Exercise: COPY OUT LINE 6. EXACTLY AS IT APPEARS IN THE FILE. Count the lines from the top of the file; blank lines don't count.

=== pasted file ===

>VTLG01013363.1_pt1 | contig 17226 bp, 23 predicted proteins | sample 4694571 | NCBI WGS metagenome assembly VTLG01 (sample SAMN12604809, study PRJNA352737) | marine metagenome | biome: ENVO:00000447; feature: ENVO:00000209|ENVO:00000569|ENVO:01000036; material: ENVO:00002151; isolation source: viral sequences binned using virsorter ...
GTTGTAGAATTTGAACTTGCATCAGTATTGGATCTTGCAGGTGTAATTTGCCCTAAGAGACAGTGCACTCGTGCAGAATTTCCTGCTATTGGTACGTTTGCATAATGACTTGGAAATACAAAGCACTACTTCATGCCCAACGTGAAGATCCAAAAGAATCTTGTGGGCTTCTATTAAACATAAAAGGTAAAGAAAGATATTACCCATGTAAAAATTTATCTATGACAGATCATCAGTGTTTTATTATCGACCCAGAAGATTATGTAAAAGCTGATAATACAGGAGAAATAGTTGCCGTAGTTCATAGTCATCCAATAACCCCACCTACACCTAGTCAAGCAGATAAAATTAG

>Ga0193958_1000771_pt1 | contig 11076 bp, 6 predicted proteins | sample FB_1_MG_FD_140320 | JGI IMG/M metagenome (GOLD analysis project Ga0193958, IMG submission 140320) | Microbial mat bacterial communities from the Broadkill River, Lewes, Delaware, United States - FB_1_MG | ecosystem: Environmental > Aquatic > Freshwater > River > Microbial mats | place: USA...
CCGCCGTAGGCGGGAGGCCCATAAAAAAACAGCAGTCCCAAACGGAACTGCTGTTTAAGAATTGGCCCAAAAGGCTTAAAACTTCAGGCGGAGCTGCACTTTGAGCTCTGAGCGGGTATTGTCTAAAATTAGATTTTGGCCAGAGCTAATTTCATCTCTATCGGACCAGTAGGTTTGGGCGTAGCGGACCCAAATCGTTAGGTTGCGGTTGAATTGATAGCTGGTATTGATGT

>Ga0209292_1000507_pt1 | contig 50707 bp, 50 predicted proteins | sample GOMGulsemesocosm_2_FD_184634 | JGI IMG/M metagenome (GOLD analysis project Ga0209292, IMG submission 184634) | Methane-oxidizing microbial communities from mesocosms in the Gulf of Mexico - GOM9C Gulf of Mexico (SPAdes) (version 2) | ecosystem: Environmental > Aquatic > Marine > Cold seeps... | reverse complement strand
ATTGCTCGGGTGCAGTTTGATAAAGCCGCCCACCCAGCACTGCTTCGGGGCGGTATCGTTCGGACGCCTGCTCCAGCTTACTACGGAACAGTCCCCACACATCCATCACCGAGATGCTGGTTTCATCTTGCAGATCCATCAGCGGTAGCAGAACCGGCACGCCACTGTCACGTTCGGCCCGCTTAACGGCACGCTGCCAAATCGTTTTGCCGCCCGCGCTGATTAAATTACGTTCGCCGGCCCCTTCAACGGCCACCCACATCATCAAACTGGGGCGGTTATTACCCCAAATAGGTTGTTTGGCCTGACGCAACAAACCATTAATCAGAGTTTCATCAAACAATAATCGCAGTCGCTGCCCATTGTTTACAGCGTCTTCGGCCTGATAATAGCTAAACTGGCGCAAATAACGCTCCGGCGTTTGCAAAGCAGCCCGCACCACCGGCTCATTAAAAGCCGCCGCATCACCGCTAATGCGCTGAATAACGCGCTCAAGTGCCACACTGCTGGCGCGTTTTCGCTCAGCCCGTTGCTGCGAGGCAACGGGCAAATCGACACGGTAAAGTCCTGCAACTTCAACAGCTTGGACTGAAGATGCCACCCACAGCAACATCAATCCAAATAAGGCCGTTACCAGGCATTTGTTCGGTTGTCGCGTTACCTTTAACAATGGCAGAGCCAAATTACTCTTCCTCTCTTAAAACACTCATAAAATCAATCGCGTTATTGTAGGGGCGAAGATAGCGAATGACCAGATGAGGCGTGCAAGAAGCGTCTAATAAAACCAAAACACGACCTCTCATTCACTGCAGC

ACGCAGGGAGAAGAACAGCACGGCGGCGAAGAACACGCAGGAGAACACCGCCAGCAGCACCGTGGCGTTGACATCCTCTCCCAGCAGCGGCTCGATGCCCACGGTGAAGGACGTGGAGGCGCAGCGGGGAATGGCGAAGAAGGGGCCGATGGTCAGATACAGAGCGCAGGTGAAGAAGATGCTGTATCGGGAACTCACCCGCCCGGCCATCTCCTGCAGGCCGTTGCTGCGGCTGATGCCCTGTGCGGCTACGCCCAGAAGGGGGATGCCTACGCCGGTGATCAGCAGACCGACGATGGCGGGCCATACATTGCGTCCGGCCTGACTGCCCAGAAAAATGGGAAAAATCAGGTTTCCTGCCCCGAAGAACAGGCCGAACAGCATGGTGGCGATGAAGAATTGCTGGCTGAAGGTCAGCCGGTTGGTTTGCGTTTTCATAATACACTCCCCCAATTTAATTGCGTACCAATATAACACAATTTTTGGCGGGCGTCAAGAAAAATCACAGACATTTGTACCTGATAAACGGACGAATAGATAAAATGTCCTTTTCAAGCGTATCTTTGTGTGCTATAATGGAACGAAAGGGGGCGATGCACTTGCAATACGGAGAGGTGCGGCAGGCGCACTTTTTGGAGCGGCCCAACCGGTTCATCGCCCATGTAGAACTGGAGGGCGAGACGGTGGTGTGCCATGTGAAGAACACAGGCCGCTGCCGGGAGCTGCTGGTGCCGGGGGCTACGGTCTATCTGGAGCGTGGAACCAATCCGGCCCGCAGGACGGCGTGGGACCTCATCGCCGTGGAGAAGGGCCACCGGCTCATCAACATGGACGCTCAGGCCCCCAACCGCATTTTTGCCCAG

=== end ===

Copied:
ATTGCTCGGGTGCAGTTTGATAAAGCCGCCCACCCAGCACTGCTTCGGGGCGGTATCGTTCGGACGCCTGCTCCAGCTTACTACGGAACAGTCCCCACACATCCATCACCGAGATGCTGGTTTCATCTTGCAGATCCATCAGCGGTAGCAGAACCGGCACGCCACTGTCACGTTCGGCCCGCTTAACGGCACGCTGCCAAATCGTTTTGCCGCCCGCGCTGATTAAATTACGTTCGCCGGCCCCTTCAACGGCCACCCACATCATCAAACTGGGGCGGTTATTACCCCAAATAGGTTGTTTGGCCTGACGCAACAAACCATTAATCAGAGTTTCATCAAACAATAATCGCAGTCGCTGCCCATTGTTTACAGCGTCTTCGGCCTGATAATAGCTAAACTGGCGCAAATAACGCTCCGGCGTTTGCAAAGCAGCCCGCACCACCGGCTCATTAAAAGCCGCCGCATCACCGCTAATGCGCTGAATAACGCGCTCAAGTGCCACACTGCTGGCGCGTTTTCGCTCAGCCCGTTGCTGCGAGGCAACGGGCAAATCGACACGGTAAAGTCCTGCAACTTCAACAGCTTGGACTGAAGATGCCACCCACAGCAACATCAATCCAAATAAGGCCGTTACCAGGCATTTGTTCGGTTGTCGCGTTACCTTTAACAATGGCAGAGCCAAATTACTCTTCCTCTCTTAAAACACTCATAAAATCAATCGCGTTATTGTAGGGGCGAAGATAGCGAATGACCAGATGAGGCGTGCAAGAAGCGTCTAATAAAACCAAAACACGACCTCTCATTCACTGCAGC